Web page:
Vancouver: While making his first foray “North of 50” in this campaign, the BC NDP’s John Horgan said British Columbia should have signed a softwood deal that would have cost as many as one in three B.C. forest workers their job.
“John Horgan showed again he doesn’t have the temperament to be premier and won’t stand up for B.C. workers,” said Energy and Mines Minister, Bill Bennett. “Premier Christy Clark looked at the deal and said no, she wouldn’t sign a bad deal just to get a deal. Horgan would have signed and that would have meant 20,000 forestry workers out of work across the province. The BC NDP clearly aren’t prepared to protect B.C. jobs.”
Last year, the United States Trade Representative tabled a softwood proposal that would have reduced Canada’s share of the American industry from 32 percent to 22 percent over four years. The governments of Canada and B.C. – along with the B.C. forest industry – all rejected this outrageously unfair proposal that would have seen massive mill closures and job losses right across British Columbia.
But when asked by a reporter about the U.S. proposal yesterday in Prince George, Horgan said: “All I know is that there’s two options for Christy Clark. Either she was asleep at the switch or she gambled and she lost. And I think in either case it’s a hashtag fail for that.”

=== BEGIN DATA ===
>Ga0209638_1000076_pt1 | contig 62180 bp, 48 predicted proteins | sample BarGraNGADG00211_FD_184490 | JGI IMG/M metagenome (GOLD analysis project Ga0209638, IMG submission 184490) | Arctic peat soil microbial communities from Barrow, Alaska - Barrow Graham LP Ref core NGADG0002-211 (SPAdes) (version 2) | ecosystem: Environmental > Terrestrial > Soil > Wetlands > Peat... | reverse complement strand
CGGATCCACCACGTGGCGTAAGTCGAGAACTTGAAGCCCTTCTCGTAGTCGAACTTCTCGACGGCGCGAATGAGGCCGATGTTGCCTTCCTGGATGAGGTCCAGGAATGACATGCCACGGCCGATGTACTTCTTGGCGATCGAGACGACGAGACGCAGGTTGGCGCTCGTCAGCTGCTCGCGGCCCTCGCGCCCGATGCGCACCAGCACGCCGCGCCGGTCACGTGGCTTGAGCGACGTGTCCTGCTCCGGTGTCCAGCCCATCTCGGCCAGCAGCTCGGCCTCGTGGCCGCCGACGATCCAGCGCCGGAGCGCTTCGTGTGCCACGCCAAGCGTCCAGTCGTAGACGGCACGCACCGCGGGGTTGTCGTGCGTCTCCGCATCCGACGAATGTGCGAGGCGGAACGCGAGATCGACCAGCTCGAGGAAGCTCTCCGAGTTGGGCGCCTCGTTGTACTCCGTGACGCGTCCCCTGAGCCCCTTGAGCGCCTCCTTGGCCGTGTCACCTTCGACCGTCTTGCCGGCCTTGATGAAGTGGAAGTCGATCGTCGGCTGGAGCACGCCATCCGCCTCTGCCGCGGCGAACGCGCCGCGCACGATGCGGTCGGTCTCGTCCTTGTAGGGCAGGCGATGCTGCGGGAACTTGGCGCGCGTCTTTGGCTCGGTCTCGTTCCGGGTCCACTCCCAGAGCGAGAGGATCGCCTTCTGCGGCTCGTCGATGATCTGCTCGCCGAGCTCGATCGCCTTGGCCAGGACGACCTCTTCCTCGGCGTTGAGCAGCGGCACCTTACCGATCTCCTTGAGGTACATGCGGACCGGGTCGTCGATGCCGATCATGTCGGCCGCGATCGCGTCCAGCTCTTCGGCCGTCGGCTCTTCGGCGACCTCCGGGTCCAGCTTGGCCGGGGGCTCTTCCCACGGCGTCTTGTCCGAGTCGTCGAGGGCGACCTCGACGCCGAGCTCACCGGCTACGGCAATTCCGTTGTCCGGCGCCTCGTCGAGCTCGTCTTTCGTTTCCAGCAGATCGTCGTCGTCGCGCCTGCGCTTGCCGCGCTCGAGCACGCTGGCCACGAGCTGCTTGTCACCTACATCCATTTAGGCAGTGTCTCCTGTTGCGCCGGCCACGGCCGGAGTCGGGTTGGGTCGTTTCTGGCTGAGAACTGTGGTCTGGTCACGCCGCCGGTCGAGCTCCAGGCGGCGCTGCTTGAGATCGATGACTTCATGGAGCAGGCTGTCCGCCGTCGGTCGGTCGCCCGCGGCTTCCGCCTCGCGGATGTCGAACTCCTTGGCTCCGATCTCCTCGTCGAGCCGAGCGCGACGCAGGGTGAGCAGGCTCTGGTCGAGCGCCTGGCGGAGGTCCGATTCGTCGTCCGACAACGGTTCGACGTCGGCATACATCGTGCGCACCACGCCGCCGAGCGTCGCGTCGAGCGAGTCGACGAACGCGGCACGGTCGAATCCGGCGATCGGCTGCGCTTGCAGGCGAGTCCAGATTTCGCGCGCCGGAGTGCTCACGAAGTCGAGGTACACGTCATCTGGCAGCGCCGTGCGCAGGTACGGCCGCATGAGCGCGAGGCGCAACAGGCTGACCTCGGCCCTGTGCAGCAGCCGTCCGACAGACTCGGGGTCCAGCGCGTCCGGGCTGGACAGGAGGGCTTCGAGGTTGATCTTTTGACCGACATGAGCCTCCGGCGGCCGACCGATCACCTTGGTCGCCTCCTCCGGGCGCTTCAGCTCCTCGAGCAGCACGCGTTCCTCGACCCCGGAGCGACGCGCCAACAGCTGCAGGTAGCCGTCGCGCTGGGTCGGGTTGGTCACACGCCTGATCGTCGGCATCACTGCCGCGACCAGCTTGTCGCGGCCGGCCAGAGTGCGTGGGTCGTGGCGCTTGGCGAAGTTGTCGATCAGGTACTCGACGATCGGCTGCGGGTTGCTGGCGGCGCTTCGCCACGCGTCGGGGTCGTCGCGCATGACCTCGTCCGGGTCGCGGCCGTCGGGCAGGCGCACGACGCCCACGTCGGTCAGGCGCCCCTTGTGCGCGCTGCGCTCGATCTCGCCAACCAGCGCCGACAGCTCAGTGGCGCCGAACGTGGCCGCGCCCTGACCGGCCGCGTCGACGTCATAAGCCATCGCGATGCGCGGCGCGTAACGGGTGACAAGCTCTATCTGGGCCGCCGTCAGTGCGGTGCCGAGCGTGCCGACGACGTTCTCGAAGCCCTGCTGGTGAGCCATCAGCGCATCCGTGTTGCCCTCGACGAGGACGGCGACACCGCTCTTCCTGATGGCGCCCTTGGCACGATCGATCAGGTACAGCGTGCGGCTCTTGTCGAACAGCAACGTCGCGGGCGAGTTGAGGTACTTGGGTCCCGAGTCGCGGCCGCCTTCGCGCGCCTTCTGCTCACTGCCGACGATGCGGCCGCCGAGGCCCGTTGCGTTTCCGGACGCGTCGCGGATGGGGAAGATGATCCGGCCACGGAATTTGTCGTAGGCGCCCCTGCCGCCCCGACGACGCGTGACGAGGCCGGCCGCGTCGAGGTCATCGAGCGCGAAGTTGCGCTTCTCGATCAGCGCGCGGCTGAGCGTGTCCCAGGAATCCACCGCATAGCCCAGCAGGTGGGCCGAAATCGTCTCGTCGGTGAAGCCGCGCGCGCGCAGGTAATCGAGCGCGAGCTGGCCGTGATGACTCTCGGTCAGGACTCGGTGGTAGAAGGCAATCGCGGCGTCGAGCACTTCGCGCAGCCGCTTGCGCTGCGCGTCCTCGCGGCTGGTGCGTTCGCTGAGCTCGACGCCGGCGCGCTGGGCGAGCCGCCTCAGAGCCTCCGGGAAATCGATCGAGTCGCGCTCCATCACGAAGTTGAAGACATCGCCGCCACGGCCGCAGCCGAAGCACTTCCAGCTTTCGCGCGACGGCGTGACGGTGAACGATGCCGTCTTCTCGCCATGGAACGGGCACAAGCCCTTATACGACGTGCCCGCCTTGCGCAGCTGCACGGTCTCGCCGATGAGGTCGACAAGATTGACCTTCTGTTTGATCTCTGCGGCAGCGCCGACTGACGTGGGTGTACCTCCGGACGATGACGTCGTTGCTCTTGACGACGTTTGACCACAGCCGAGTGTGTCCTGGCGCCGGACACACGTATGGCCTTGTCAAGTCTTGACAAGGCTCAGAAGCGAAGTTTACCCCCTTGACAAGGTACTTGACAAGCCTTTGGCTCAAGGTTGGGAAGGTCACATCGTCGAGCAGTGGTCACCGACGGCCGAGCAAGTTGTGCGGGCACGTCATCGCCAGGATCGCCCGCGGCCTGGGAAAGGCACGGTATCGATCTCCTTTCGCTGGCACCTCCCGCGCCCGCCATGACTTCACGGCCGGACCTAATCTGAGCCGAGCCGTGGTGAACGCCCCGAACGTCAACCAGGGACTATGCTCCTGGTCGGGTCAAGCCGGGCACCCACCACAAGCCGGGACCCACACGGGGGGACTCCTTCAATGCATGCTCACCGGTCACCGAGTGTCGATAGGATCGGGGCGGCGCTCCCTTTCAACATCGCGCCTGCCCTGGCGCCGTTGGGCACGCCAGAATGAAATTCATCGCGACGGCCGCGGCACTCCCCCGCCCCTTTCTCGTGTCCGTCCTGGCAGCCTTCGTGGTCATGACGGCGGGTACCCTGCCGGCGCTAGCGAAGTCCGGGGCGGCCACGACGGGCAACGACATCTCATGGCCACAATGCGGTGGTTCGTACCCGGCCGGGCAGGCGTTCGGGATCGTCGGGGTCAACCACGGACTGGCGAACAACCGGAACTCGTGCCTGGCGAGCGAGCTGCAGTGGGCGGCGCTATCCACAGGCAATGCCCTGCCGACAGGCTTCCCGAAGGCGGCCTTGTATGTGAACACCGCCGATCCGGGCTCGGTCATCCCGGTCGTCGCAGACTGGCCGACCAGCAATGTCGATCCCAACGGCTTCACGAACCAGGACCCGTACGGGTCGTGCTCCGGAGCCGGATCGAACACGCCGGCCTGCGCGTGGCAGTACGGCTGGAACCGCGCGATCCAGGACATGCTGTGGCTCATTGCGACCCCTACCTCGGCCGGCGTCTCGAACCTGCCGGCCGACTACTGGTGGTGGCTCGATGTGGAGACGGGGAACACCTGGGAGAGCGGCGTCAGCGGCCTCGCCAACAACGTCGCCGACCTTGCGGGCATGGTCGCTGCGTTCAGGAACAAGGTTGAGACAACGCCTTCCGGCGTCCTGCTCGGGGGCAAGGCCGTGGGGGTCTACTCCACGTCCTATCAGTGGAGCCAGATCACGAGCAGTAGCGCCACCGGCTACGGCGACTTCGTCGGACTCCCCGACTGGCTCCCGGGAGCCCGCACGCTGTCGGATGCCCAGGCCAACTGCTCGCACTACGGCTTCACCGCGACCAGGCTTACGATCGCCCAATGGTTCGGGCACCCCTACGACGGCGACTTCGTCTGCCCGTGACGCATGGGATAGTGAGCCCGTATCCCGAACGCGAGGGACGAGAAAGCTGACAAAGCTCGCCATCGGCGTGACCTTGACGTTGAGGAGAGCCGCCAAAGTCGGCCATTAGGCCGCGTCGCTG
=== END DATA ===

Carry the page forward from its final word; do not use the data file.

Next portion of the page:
“It’s clear what Horgan’s strategy would have been: fold and walk away from the table. Once again we see the true nature of John Horgan – reckless and irresponsible,” said Bennett.
“With the stroke of a pen, John Horgan and the BC NDP would have devastated communities from Surrey to Nanaimo to Prince George.”
Since the introduction of the BC Jobs Plan, British Columbia has added almost 10,000 more forestry workers – which leads the country in terms of growth by a wide margin.
“Premier Christy Clark and the BC Liberal team are the only party with a plan to protect and grow the economy,” said Bennett. “Premier Clark won’t give up on forestry workers like Horgan has, she will continue fighting for a deal that makes sense for B.C. workers. Forestry workers can count on us to defend them.”